Article from the August 1st PPG
Malkin's future with Penguins still clouded
Tuesday, August 01, 2006
By Shelly Anderson, Pittsburgh Post-Gazette
An NHL-imposed deadline passed yesterday with no immediate word on a response from or action taken by the Russian hockey federation.
That leaves the status of Penguins prospect Evgeni Malkin -- who yesterday turned 20 -- uncertain.
The Russians, who declined to participate in the International Ice Hockey Federation's agreement with the NHL last season, agreed to the terms on June 9 but did not complete the paperwork.
The NHL recently set a deadline of yesterday for the deal to be finalized; otherwise Russian players not already in the NHL would not be allowed to sign with and play for NHL teams in 2006-07.
An NHL spokesman late yesterday said he did not know of any news from Russia or the IIHF, and a Penguins spokesman said the team had not heard anything.
The Penguins drafted Malkin in the first round, second overall, in the June 2004 draft. Playing for Metallurg Magnitogorsk of the Russian Super League, he had 21 goals, 26 assists in 46 games. Malkin, a physical forward, also represented Russia at the world junior, Olympic and world tournaments.
Penguins general manager Ray Shero seemed upbeat last week about the prospect of Malkin being at training camp next month.
"It's really out of our hands," Shero said. "We just get the news as we get it, and until then we keep our fingers crossed.
"But let's put it this way: I'm not going out and getting a centericeman because I'm counting on having Malkin."
Malkin is under contract with Metallurg through 2008, but he has been quoted in Russian publications as saying he wants to play for the Penguins this season.
Under the transfer agreement, international teams receive a flat fee of $200,000 when they lose players to the NHL.
Officials with the Super League have expressed dissatisfaction with the arrangement. Gennady Velichkin, general director of Metallurg, even told Russian reporters that he might sue the Penguins in an attempt to get them to buy Malkin's contract for millions of dollars.
Things seemed to be settled after Hall of Fame goaltender Vladislav Tretiak took over as head of the Russian federation and coaxed Super League official to get on board with the transfer agreement. It was thought then that the Russians officially would sign on by late June.
The NHL has tried to push the Russians to get on board. Commissioner Gary Bettman has threatened to bar NHL players from the 2007 world championships, scheduled for Moscow. Then came the deadline yesterday.
If Russia officially joins the trade agreement in a time frame acceptable to the NHL, negotiating Malkin's contract should not be difficult. He would probably receive a three-year deal worth the maximum $984,200 plus bonuses under the year-old collective bargaining agreement.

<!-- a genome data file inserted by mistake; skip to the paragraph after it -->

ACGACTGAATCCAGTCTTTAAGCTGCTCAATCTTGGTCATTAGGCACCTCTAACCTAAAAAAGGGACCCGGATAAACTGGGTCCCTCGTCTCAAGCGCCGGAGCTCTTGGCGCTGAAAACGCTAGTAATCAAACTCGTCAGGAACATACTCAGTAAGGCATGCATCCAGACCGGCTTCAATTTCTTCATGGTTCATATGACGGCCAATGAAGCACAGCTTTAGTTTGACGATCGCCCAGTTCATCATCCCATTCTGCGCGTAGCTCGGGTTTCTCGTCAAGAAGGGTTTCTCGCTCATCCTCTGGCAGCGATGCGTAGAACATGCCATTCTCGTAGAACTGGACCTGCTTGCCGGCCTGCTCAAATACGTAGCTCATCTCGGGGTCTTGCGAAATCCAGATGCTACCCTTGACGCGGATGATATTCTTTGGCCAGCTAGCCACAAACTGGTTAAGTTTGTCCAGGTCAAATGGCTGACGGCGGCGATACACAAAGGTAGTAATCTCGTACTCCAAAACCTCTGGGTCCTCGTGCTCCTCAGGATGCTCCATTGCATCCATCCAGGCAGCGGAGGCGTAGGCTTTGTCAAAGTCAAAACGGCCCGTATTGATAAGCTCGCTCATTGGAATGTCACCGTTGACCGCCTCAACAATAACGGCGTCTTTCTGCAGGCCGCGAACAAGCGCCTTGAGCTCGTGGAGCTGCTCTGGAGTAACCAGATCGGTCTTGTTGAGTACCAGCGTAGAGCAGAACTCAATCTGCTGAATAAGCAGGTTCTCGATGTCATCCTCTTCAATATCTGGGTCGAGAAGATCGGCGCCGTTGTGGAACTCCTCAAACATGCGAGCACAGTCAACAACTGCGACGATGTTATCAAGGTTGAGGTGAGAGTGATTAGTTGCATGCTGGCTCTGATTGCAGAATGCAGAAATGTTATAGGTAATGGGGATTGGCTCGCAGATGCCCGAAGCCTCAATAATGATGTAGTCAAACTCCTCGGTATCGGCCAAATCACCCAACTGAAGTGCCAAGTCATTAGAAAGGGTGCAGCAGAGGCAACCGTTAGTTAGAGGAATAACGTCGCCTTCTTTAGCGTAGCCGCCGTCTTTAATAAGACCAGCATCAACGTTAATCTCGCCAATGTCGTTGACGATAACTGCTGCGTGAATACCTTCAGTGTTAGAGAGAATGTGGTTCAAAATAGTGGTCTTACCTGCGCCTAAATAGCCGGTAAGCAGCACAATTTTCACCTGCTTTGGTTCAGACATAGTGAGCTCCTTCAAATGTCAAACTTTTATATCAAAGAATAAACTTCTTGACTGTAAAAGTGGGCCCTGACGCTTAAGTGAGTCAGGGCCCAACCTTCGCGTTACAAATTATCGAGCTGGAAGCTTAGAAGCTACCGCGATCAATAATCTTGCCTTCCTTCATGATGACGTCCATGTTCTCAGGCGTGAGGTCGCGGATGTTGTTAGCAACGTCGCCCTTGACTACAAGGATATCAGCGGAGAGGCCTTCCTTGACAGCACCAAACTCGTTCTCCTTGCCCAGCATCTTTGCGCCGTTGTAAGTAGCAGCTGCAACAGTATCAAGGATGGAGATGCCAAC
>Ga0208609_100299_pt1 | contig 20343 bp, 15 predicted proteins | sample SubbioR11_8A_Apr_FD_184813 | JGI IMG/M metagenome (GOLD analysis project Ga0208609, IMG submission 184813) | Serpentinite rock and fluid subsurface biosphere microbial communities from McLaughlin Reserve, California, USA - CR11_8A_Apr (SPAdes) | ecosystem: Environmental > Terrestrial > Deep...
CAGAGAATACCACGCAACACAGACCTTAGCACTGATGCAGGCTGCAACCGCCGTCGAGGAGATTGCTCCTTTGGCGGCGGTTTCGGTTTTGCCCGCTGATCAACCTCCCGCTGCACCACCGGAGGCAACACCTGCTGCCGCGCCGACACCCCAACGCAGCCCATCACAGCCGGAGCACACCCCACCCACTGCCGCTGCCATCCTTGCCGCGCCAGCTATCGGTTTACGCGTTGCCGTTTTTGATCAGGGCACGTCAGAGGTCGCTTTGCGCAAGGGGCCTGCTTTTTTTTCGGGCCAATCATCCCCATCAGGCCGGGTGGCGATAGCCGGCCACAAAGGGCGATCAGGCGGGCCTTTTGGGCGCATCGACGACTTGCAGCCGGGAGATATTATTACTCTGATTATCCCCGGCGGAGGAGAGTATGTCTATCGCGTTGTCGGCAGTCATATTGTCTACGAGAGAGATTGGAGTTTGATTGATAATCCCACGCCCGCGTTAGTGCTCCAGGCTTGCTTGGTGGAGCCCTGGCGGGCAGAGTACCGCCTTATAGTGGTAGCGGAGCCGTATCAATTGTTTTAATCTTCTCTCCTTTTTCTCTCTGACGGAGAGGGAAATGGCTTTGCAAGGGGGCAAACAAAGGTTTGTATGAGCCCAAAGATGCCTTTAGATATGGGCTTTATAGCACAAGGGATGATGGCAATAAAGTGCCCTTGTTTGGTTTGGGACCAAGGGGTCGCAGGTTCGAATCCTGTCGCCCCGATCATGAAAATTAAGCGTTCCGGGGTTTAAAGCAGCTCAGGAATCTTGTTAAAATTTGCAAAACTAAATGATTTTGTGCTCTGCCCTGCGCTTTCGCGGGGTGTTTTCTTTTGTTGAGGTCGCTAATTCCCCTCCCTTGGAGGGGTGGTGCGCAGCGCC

From August 3rd's PPG
Malkin likely to play here
Despite lack of NHL-Russia agreement, agent for Malkin expects him to play here this year
Thursday, August 03, 2006
By Shelly Anderson, Pittsburgh Post-Gazette
Bad news for the Penguins coming out of Russia yesterday was overshadowed by Evgeni Malkin's agent saying last night that he expects the prospect to play in the NHL this coming season.
Don Meehan, who represents Malkin, said he is about to begin contract negotiations with the Penguins and expects the 20-year-old center to head to North America soon.
"Our intention will still be to have him come and play with the Penguins this season," Meehan said.
Malkin, the second overall pick in the 2004 NHL draft, spent last season in Russia. It looked as if he might have to stay there when the Russian Federation announced yesterday that it had reversed course and would not sign the European transfer agreement with the International Ice Hockey Federation.
Malkin is under contract with Metallurg Magnitogorsk of the Russian Super League for two more years. Meehan said it is his understanding that Russian labor law allows employees to leave their employers with a certain type of notice. He expects several Russian players who have been drafted by NHL teams to use the same means to leave Russia.
Meehan said that Malkin, who has said he hoped and planned to play for the Penguins this season, is not with Metallurg in its training camp but is working out on his own.
The Penguins, who have been counting on Malkin to complement second-year center Sidney Crosby, could not confirm that Malkin is coming.
"We were hoping to have an agreement between the NHL and the Russian Federation, but seeing there is not going to be an agreement, we are going to talk to Evgeni's agents to see what our options are," Penguins spokesman Tom McMillan said.
The Russian news agency RIA Novosti broke the news that Vladislav Tretiak, head of the Russian Federation, reported his country won't sign the transfer agreement. About eight weeks ago, the Russian Federation agreed in principle to the transfer agreement, but it never formally signed the papers.